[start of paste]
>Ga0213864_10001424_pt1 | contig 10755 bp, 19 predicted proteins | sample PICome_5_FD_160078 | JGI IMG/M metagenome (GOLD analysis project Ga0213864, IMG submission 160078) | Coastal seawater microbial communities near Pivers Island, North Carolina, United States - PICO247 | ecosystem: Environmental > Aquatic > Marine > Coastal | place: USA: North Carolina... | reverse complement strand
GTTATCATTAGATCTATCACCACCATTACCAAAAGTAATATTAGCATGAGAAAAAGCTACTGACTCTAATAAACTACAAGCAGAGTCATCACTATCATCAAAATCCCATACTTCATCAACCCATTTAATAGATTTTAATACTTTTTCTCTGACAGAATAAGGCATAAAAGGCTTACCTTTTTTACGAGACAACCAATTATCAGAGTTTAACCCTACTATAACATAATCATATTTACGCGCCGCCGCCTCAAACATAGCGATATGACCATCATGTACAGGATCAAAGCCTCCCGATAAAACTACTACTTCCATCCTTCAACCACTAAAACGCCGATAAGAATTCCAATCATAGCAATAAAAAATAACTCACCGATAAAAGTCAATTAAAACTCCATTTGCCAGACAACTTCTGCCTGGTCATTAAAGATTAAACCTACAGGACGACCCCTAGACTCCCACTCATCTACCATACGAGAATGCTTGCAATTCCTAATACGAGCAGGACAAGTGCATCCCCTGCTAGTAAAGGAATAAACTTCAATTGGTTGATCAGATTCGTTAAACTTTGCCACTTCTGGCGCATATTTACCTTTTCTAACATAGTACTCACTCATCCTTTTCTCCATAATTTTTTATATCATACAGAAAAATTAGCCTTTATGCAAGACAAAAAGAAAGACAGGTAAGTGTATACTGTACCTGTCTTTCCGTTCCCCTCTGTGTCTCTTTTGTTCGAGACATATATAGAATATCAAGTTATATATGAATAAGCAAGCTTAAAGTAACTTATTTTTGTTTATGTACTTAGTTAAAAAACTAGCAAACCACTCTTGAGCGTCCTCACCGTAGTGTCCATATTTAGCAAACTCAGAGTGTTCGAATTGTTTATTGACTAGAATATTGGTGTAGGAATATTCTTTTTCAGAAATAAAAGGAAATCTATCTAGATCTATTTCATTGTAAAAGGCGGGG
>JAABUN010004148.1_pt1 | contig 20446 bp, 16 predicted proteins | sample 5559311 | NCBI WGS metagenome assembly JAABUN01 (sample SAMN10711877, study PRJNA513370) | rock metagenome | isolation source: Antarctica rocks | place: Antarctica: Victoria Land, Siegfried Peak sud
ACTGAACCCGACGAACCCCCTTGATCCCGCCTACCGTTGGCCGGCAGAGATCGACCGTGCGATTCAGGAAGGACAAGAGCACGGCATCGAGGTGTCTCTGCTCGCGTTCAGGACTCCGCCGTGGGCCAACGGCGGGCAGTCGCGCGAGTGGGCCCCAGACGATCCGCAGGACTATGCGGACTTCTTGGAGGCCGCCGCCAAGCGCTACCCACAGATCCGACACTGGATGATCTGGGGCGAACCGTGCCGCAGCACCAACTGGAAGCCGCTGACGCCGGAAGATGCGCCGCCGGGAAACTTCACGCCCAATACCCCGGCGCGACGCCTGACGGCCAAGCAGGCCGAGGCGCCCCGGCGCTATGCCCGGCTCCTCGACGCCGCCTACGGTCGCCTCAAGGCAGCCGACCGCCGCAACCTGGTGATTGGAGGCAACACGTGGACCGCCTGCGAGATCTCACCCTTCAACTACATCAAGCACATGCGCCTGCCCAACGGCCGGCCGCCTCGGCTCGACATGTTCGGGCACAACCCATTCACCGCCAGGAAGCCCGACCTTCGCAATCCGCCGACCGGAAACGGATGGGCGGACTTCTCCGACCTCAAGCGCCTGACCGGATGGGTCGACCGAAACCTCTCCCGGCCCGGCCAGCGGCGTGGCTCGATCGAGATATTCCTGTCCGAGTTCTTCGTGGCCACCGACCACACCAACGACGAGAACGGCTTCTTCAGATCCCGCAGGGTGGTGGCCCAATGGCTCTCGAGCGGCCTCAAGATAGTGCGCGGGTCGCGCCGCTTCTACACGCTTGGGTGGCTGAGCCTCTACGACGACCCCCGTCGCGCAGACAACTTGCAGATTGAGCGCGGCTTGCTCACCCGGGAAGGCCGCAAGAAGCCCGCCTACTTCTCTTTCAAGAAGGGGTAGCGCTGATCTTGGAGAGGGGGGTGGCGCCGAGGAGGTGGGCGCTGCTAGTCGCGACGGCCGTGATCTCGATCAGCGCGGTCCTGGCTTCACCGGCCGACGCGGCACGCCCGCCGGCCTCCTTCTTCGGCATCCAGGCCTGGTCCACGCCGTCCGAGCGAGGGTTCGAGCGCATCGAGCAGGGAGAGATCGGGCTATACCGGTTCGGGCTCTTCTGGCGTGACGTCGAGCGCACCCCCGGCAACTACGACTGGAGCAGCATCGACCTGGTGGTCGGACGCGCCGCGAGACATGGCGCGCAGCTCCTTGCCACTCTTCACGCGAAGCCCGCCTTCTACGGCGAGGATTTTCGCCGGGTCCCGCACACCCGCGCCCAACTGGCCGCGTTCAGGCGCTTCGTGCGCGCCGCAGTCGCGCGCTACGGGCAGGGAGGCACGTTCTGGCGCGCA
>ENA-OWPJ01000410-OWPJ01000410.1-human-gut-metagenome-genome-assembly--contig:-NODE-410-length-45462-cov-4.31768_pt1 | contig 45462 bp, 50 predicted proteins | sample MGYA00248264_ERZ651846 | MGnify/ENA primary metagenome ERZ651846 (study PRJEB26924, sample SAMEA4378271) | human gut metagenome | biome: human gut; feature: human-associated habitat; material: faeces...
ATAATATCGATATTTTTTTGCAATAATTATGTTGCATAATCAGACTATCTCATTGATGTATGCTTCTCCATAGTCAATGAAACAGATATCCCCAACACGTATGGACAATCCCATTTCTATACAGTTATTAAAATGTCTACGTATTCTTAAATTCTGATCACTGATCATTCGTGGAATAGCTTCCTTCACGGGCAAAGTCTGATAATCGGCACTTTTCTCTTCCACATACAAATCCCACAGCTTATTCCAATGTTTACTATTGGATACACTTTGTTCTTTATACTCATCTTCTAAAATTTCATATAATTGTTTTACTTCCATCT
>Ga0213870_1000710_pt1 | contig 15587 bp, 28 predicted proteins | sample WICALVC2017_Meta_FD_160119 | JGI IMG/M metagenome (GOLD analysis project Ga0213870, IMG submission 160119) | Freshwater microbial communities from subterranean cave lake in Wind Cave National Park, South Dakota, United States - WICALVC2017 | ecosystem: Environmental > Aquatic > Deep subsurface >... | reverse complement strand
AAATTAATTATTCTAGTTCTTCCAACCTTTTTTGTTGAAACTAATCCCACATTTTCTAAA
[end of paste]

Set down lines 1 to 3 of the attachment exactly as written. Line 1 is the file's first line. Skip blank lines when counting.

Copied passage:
>Ga0213864_10001424_pt1 | contig 10755 bp, 19 predicted proteins | sample PICome_5_FD_160078 | JGI IMG/M metagenome (GOLD analysis project Ga0213864, IMG submission 160078) | Coastal seawater microbial communities near Pivers Island, North Carolina, United States - PICO247 | ecosystem: Environmental > Aquatic > Marine > Coastal | place: USA: North Carolina... | reverse complement strand
GTTATCATTAGATCTATCACCACCATTACCAAAAGTAATATTAGCATGAGAAAAAGCTACTGACTCTAATAAACTACAAGCAGAGTCATCACTATCATCAAAATCCCATACTTCATCAACCCATTTAATAGATTTTAATACTTTTTCTCTGACAGAATAAGGCATAAAAGGCTTACCTTTTTTACGAGACAACCAATTATCAGAGTTTAACCCTACTATAACATAATCATATTTACGCGCCGCCGCCTCAAACATAGCGATATGACCATCATGTACAGGATCAAAGCCTCCCGATAAAACTACTACTTCCATCCTTCAACCACTAAAACGCCGATAAGAATTCCAATCATAGCAATAAAAAATAACTCACCGATAAAAGTCAATTAAAACTCCATTTGCCAGACAACTTCTGCCTGGTCATTAAAGATTAAACCTACAGGACGACCCCTAGACTCCCACTCATCTACCATACGAGAATGCTTGCAATTCCTAATACGAGCAGGACAAGTGCATCCCCTGCTAGTAAAGGAATAAACTTCAATTGGTTGATCAGATTCGTTAAACTTTGCCACTTCTGGCGCATATTTACCTTTTCTAACATAGTACTCACTCATCCTTTTCTCCATAATTTTTTATATCATACAGAAAAATTAGCCTTTATGCAAGACAAAAAGAAAGACAGGTAAGTGTATACTGTACCTGTCTTTCCGTTCCCCTCTGTGTCTCTTTTGTTCGAGACATATATAGAATATCAAGTTATATATGAATAAGCAAGCTTAAAGTAACTTATTTTTGTTTATGTACTTAGTTAAAAAACTAGCAAACCACTCTTGAGCGTCCTCACCGTAGTGTCCATATTTAGCAAACTCAGAGTGTTCGAATTGTTTATTGACTAGAATATTGGTGTAGGAATATTCTTTTTCAGAAATAAAAGGAAATCTATCTAGATCTATTTCATTGTAAAAGGCGGGG
>JAABUN010004148.1_pt1 | contig 20446 bp, 16 predicted proteins | sample 5559311 | NCBI WGS metagenome assembly JAABUN01 (sample SAMN10711877, study PRJNA513370) | rock metagenome | isolation source: Antarctica rocks | place: Antarctica: Victoria Land, Siegfried Peak sud